Although you do not explicitly say so, it sounds as if you’d rather not break from your old friend entirely, but do need to set some limits. Given that your friend does not seem like the sort of person who can take a hint, I agree that The Conversation — that is, the one where you say that you do value her friendship, but cannot give her everything she wants—is probably inevitable.
If I were you, I would have—or at least start—your conversation not in person, but via email. That, after all, is how she initiated it. And with a written conversation you will be better able to say exactly what you mean and avoid getting sucked into anger or defensiveness. Of course, if you state your position in writing there is the risk that your friend, who has already parsed your conduct and your birthday party so carefully, and even posted about the party on social media, may annotate, memorize, analyze, perhaps even forward your words. But at least these will be carefully-chosen words.
As for the substance of your conversation, I think you should tell her pretty much what you just told me, but in a gentler way. You might start by saying that you were surprised to get her letter because you really hadn’t noticed any change in your relationship, and that your regard for her certainly hasn’t changed.
The next part is tricky: it is quite a task to avoid hurting or offending someone when you tell them you are too busy to see them as often as they would like to see you. I know you think it is unjust that she seems to want you to explain yourself, and it probably is; but perhaps a brief explanation will make things easier for both of you. You might list your many interests and commitments, and say that they are among the things that keep you going, as you are sure she knows because this is something that has always been true of you. You might also mention any special family commitments: it is hard to feel offended, for example, if somebody wants or needs to spend time with ailing siblings or young grandchildren. The same is true of charity work.
If doing so would not strike a false chord, or totally infuriate you, you could also play the age card and say that, at your time of life, it gets harder and harder to do everything you would like to do: perhaps you get tired more easily, or perhaps there are simply more experiences and activities you want to fit in these days.
I think you should also tell her how you treasure longtime, solid friendships like hers, the kind that don’t depend on how often you see each other. You could add how grateful you are that, no matter how long it has been, you two always just pick up the conversation where it left off. (I do realize that this tactic is not totally ingenuous, but it sounds as if she deserves a gentle reminder that friendship is about more than lunch; and, anyway, it might reassure her if you use words like “treasure” and “solid.”)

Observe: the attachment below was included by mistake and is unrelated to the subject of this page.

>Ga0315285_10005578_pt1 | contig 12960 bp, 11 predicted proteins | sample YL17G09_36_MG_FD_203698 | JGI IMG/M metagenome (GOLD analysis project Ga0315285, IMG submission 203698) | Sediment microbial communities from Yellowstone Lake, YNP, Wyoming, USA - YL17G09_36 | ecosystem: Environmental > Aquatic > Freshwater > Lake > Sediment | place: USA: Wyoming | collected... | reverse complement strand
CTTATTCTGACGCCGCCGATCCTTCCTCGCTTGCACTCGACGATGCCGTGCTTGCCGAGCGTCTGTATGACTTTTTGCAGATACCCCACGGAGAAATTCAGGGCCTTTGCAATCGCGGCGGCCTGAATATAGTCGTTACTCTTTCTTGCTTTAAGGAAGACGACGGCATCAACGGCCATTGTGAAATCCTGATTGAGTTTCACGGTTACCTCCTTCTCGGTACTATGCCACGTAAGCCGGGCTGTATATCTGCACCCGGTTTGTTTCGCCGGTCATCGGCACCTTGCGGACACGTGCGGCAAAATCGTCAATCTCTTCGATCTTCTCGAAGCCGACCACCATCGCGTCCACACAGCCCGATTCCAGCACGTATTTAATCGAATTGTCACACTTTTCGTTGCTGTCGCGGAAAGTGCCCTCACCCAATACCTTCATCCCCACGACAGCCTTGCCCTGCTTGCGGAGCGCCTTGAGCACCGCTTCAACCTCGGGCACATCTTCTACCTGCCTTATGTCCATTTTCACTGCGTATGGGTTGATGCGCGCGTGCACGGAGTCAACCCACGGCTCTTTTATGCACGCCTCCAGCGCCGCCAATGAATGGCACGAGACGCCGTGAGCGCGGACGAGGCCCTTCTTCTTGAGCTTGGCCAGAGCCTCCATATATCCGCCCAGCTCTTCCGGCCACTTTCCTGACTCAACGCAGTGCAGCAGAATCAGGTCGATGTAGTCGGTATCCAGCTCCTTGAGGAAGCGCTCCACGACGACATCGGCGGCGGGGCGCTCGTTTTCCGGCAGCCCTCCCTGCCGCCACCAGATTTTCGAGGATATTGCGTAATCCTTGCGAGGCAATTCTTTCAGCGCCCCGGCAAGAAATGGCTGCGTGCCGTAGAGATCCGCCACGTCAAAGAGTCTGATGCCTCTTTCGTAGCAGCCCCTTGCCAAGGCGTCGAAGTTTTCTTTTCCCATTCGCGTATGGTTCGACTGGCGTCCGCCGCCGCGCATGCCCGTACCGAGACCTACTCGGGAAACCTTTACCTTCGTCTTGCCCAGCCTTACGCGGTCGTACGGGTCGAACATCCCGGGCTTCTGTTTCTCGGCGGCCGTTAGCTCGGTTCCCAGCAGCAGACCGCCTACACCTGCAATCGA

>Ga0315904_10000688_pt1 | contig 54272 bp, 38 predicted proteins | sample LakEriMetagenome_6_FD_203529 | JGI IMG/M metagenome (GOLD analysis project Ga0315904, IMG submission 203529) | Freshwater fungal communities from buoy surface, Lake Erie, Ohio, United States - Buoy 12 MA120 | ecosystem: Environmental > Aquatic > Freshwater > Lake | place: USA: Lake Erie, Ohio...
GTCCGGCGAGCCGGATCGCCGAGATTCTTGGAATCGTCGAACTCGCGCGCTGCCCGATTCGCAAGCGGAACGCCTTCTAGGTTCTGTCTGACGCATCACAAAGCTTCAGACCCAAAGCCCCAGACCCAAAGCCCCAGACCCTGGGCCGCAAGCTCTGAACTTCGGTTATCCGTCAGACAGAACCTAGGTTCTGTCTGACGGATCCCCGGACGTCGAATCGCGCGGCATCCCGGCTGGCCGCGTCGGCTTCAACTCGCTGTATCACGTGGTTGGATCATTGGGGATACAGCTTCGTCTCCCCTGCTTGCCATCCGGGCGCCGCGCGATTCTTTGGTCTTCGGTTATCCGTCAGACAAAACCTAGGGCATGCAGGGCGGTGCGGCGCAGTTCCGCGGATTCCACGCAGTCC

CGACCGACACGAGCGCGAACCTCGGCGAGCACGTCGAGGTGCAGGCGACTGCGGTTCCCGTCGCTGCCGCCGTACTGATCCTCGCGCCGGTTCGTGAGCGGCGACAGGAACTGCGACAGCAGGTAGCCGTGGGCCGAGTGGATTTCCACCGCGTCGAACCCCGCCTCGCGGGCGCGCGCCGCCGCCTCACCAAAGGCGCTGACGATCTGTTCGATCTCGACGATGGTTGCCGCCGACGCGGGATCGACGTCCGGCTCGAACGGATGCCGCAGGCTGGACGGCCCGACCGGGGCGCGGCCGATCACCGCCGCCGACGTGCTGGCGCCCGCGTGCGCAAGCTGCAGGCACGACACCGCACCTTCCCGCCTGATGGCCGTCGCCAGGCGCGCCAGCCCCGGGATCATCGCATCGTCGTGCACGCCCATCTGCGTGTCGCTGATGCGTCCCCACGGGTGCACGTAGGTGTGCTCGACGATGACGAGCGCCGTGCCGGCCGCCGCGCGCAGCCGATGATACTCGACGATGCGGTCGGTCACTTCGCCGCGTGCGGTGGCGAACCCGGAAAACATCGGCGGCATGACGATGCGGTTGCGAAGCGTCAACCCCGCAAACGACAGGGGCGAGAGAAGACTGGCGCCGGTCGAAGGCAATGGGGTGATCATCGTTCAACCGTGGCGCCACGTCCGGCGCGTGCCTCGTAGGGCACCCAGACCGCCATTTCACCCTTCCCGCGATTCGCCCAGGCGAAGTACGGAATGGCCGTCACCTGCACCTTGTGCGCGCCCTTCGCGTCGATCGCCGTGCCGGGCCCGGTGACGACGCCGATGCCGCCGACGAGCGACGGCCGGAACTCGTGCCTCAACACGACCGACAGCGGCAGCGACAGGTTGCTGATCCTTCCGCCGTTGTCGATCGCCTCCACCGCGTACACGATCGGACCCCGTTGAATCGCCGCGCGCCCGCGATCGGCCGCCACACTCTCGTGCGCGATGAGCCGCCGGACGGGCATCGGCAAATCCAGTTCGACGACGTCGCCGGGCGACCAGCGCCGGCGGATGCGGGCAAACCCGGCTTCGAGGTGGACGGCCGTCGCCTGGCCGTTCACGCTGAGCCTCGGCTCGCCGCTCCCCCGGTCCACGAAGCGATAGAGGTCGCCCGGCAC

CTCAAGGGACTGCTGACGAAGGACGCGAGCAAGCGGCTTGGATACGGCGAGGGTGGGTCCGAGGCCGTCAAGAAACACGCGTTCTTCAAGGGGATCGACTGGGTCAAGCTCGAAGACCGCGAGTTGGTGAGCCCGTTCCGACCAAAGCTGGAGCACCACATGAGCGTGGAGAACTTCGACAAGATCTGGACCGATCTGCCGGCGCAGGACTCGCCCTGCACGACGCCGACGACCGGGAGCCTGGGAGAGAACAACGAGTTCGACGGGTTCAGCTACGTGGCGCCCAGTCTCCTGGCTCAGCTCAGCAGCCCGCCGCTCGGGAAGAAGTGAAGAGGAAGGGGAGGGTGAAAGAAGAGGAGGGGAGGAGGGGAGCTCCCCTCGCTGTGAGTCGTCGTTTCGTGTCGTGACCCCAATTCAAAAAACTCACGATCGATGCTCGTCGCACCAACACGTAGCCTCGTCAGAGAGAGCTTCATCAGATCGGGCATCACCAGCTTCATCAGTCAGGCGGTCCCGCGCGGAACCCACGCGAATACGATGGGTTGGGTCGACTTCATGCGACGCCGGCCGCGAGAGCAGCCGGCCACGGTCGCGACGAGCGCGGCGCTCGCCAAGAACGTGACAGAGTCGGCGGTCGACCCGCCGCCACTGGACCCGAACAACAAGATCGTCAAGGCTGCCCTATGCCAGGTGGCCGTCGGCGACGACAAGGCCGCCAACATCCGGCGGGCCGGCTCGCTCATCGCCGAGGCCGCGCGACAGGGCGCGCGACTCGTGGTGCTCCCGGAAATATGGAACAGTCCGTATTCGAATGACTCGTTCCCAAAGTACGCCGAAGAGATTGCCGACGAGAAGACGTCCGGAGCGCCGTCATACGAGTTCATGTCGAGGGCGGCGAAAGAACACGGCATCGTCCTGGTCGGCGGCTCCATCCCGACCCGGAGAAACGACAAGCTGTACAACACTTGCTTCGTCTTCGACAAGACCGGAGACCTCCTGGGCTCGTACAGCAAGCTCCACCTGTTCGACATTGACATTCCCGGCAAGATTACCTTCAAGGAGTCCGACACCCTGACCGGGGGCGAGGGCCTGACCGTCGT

There’s also the main tricky part: how often do you actually want, or feel obligated, to see her? If the answer is “almost never,” you may prefer to leave the topic of getting together for the next round in The Conversation and, when she does bring it up, play it by ear as to how often you will see her, and how often you will put her off. But if you can think of a schedule or activity that seems acceptable—and hard to manipulate or redefine—by all means propose it. Perhaps you could have lunch once a month after some meeting or religious service or class you go to anyway. Perhaps she could join your book or movie group? Or perhaps you could initiate regular, but not too frequent, potluck dinner parties where you see several friends and meet several social obligations at the same time. If you are really lucky, one of more of your other friends may start lunching with your problematic one and providing a distraction. We can dream, can’t we?
As for the perceived eightieth-birthday party snub, I would not initiate a discussion about it. I am not sure you are even supposed to be aware of her outrage. Besides, I cannot think of a palatable way to say: “The party was for dear, close friends and despite what you may have thought, you are not one of them.” If she does tax you with the party, you will just have to tough it out. You can always just shrug and change the subject. But, if you have one, it would be kind of you to provide a simple clarification that helps her save face. Perhaps a person who didn’t know her issued the invitations. Perhaps the party was limited to family and friends from some other, defined part of your life, like work or politics or your neighborhood.
I applaud your strong superego, and hope my response helps you appease it for a time as you proceed with your full, busy days.
Emergency message to Dutiful in Dedham: Do not leave your ferret with him! He is not to be trusted! (Neither of them is, actually, but I have considerably more sympathy for the ferret.)
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Cleaver’s in-house advice columnist opines on matters punctuational, interpersonal, and philosophical, spinning wit and literary wisdom in response to your ethical quandaries. Write to her at AskJune@Cleavermagazine.com. Find more columns by June in her attic.